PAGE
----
Germany’s dealer groups – and their members – may face some stiff challenges, but they still occupy an important niche in the OP market
At the risk of sounding like a broken record, there’s no getting away from it: Germany is not a great place to be at present for those in the OP industry, especially for dealers.
Since the glory days of the 1980s and early 1990s, years of consolidation, intense competition and, at best, a sluggish economy, have taken their toll. Total dealer numbers are estimated at about 3,200 now, down more than 60 per cent from 1996.
So what of the famed Genossenschaften, the buying groups that were once the powerful backbone of these dealers? The two main groups are Branion and BÃ¼roring and approximately 40 per cent of commercial dealers in the country are members of one or the other.
Certainly a little leaner and meaner than they once were, both groups are struggling to retain their membership numbers – around 370 for BÃ¼roring and 900 for Branion – for a number of reasons. The state of the economy and low consumer confidence are contributory factors, says Friedrich Becker-Birck, senior partner at Becker-Birck Consulting, but the real reason lies elsewhere.
He says: "Buying groups are losing members because so many are going out of business. This is happening for several reasons, including bad business development and financial struggles. But mainly, it’s because dealers haven’t got any properly laid succession plans. I’m mostly talking about dealers with revenues of between 11 million-15 million, but several of the country’s large, family-owned businesses are also affected. With no succession plans and in a bad business climate, dealers simply give up."
In the light of such gloom, dealer groups are actually not faring too badly. They are trying to compensate for lost members by acquiring new ones and, in 2004, both Branion and BÃ¼roring have fairly successfully maintained their total tally. That said, overall combined revenues are declining.
The pool from which to draw these members is getting ever more shallow, however. In that sense, BÃ¼roring is perhaps having the easier job, as the very small independent dealer – its traditional target audience – is still more abundant than the medium-sized dealer, which has been more the domain of Branion.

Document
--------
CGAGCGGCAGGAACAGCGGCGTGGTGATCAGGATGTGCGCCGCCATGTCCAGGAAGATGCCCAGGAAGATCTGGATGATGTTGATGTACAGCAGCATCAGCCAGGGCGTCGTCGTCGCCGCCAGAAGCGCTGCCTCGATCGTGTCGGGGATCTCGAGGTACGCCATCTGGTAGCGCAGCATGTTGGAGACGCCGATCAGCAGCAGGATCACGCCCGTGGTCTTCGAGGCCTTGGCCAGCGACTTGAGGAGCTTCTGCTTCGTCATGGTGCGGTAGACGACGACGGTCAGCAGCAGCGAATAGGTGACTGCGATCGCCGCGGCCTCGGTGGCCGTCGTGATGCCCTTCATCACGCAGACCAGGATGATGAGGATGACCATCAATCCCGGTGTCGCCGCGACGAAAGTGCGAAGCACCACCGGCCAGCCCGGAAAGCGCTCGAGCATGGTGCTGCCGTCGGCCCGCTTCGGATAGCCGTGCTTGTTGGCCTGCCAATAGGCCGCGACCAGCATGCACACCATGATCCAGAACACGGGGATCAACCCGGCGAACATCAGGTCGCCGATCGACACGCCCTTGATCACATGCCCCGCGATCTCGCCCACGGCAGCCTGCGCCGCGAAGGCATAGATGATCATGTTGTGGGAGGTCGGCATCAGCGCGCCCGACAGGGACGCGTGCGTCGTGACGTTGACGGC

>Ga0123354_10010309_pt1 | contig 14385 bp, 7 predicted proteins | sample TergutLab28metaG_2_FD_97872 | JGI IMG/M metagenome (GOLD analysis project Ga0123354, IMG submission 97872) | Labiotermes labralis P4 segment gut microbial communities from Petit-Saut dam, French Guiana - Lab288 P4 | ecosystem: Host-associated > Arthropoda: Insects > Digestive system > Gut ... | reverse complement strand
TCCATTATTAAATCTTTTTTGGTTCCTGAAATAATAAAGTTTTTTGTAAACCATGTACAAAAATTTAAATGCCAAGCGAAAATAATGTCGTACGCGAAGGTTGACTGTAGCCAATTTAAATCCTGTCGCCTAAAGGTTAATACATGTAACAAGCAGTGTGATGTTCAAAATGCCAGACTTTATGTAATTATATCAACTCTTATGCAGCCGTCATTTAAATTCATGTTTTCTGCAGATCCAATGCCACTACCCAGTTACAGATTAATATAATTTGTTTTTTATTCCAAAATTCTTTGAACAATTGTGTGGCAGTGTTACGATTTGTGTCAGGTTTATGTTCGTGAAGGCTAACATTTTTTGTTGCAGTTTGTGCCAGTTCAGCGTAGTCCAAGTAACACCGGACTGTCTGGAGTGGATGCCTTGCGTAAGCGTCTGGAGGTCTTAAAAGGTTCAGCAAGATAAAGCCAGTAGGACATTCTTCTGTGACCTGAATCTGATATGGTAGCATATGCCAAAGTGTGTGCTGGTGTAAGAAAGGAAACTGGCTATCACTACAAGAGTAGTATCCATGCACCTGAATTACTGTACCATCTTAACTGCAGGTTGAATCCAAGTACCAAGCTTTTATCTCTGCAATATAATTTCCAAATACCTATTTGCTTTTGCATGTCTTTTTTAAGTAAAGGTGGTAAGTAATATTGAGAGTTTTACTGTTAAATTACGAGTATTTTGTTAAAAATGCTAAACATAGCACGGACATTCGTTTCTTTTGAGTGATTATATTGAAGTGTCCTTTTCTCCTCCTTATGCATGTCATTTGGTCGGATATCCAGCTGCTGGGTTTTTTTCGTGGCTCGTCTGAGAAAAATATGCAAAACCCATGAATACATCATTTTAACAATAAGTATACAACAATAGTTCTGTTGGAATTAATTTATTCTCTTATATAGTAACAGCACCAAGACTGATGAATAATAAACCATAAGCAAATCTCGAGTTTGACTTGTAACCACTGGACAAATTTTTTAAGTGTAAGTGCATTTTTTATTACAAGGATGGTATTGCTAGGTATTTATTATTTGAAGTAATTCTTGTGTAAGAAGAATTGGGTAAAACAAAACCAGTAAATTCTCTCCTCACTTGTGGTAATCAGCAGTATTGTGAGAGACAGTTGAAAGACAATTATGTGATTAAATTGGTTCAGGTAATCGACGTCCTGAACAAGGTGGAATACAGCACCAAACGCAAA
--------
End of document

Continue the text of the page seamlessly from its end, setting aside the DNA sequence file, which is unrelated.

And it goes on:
That said, BÃ¼roring is currently fighting another battle, ironically the same one that some of its members are facing – succession. The group’s managing director Klaus Kemper decided last spring to enter early retirement. A successor was lined up, but didn’t work out. The group is now back to square one, with no imminent announcement expected. Kemper has re-emerged from semi retirement and is back on a part-time basis, but clearly, this is a situation that the group could well do without in such challenging times.
But on the whole, says Becker-Birck, dealer groups will survive because there’s still enough volume of business around. At the same time, the groups are improving their services to members, including a growing level of personalisation. Most dealers are buying solely through their group, accepting the assortments chosen, the online solutions provided, and of course the more competitive prices.
Then there’s delivery, an area where both groups are doing well. Branion has its own standalone warehouse business, LogServe. Becker-Birck says: "LogServe is doing well now, especially with new product categories such as EOS and computer supplies. Its whole function is very similar to that of a wholesaler with the exception that only Branion members can purchase through LogServe."
BÃ¼roring meanwhile works in close collaboration with Spicers and this appears to be working equally well. But while Spicers has introduced the concept of stockless dealers in Germany, there’s little uptake on the offer. It’s a mentality thing, says Becker-Birck. "A dealer’s understanding of its role is to buy and to sell, and in between those functions there must be a warehouse, even if it’s a small one, so that delivery to customers can be assured at any time."
Last and by no means least, Germany’s manufacturers like dealing with the buying groups because of the groups’ so-called central billing function. In essence, manufacturers are guaranteed payment within a certain number of days, as a result of which dealers get a cash discount that ranges between 2-3 per cent at present.
The picture may look gloomy, but between them, dealer groups and their members still make too much of a good team to be written off.